Living Green Farms

State Bank of Faribault won’t take on projects like its loan to Living Green Farms unless it believes wholeheartedly in the borrower’s prospects.

“The lending to an organic farm is very much the same, but it’s a little higher risk because the cost is greater and the markets are fewer,” Speer says. “You have to have confidence that your customer is asking for financing in an area that they have a market for that is willing to spend a premium.”

Despite those challenges, community banks extend financing to organic farms when appropriate.

“The best managers can make organic farms work,” Gentis says. “Some people treat organic farming like a fad or they just see it as an opportunity to diversify, but they need to have the skills to succeed with it.”

Another hallmark of successful banking is the fact that borrowers often rely on their community banks for essential information, not just about financing, but also about agriculture trends and markets.

For example, Spiehs says it’s common for Farmers and Merchants Bank lenders to provide market information to ag borrowers when appropriate.

“This day and age, it’s harder to sell the crop than to raise it,” he says. “So, we’ve tried to help our customers do a better job by taking advantage of the opportunities as we see them. Here in the bank, we can see the markets on a daily basis, and we have access to certain reports, and we try to pass that information on to our customers when we think it would positively affect their operations. We want to help them make decisions.”

Gentis says First Bank of Berne guides agricultural borrowers by providing financial ratios and other comparative data to help them understand how well they’re doing. “We do a lot of consulting on the financial side to help them see how they compare to their peers,” he says, “and to show how their numbers are trending.”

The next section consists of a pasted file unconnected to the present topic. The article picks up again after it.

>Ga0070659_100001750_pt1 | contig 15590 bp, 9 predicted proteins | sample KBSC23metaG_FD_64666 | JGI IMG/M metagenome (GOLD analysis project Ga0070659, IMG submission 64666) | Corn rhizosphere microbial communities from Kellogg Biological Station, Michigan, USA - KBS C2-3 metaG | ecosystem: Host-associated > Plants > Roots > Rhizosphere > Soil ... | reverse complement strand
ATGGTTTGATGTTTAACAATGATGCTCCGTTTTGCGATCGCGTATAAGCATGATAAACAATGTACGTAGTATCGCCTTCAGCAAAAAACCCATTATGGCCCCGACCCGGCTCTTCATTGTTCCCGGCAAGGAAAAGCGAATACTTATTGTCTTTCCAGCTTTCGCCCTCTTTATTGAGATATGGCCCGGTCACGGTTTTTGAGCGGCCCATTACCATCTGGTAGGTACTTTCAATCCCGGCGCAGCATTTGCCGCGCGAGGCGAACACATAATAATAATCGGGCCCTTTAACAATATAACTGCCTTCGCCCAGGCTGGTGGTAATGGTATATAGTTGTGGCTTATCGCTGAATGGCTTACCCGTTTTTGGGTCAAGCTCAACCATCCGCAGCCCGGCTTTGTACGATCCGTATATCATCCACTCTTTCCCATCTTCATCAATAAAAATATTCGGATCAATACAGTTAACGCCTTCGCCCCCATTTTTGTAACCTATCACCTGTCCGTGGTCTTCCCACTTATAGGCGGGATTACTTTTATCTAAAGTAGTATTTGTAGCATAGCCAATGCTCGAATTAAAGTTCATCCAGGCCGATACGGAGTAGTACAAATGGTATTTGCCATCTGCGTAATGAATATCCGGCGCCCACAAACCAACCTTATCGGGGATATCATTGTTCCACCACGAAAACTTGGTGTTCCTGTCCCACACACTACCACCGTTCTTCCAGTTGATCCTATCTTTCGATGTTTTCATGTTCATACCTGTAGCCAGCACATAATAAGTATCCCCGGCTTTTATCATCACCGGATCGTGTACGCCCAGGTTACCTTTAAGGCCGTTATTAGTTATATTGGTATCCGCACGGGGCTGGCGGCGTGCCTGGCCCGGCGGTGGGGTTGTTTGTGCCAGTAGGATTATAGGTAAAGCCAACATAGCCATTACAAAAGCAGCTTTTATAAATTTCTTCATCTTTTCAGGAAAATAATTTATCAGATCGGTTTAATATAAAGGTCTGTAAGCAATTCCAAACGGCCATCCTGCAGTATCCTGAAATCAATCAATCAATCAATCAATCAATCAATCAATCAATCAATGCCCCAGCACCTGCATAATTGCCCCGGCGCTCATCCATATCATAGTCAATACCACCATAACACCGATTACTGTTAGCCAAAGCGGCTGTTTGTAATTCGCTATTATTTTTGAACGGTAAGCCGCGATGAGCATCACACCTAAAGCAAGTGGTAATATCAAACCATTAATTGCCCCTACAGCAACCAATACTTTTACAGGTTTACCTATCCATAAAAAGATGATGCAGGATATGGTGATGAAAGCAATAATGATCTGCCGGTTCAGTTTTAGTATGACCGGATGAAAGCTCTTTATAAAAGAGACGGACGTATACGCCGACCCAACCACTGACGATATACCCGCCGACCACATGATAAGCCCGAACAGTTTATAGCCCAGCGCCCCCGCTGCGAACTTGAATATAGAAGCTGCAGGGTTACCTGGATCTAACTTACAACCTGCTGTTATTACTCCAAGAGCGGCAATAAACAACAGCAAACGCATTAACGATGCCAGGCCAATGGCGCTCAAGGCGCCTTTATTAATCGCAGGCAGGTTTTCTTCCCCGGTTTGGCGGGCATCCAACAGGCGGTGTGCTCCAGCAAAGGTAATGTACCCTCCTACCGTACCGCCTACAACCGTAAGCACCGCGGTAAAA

Farm consolidation

Community banks, which make more than 80% of all agricultural loans, according to ICBA, have stood beside their clients through countless challenges. But now, those community banks are seeing a fundamental change in the very nature of that client base: Small farms are being replaced by larger and larger operations.

Spiehs says consolidation among area farms means everything is getting bigger. “The average size of the farm and the average loan has grown larger over the last 10 years,” he adds. “It makes it difficult as a community bank to rely solely on local depositors to fund the loans. So, from a liquidity standpoint, we have to look outside our local area.”

Changes in client size, ag technology, climate and food trends affect the daily life of community bankers, but they remain farmers’ best partners.

“We strive to provide the best possible service,” Spiehs says. “What’s good for our customers is good for the bank.”

Ed Avis is a writer in Illinois.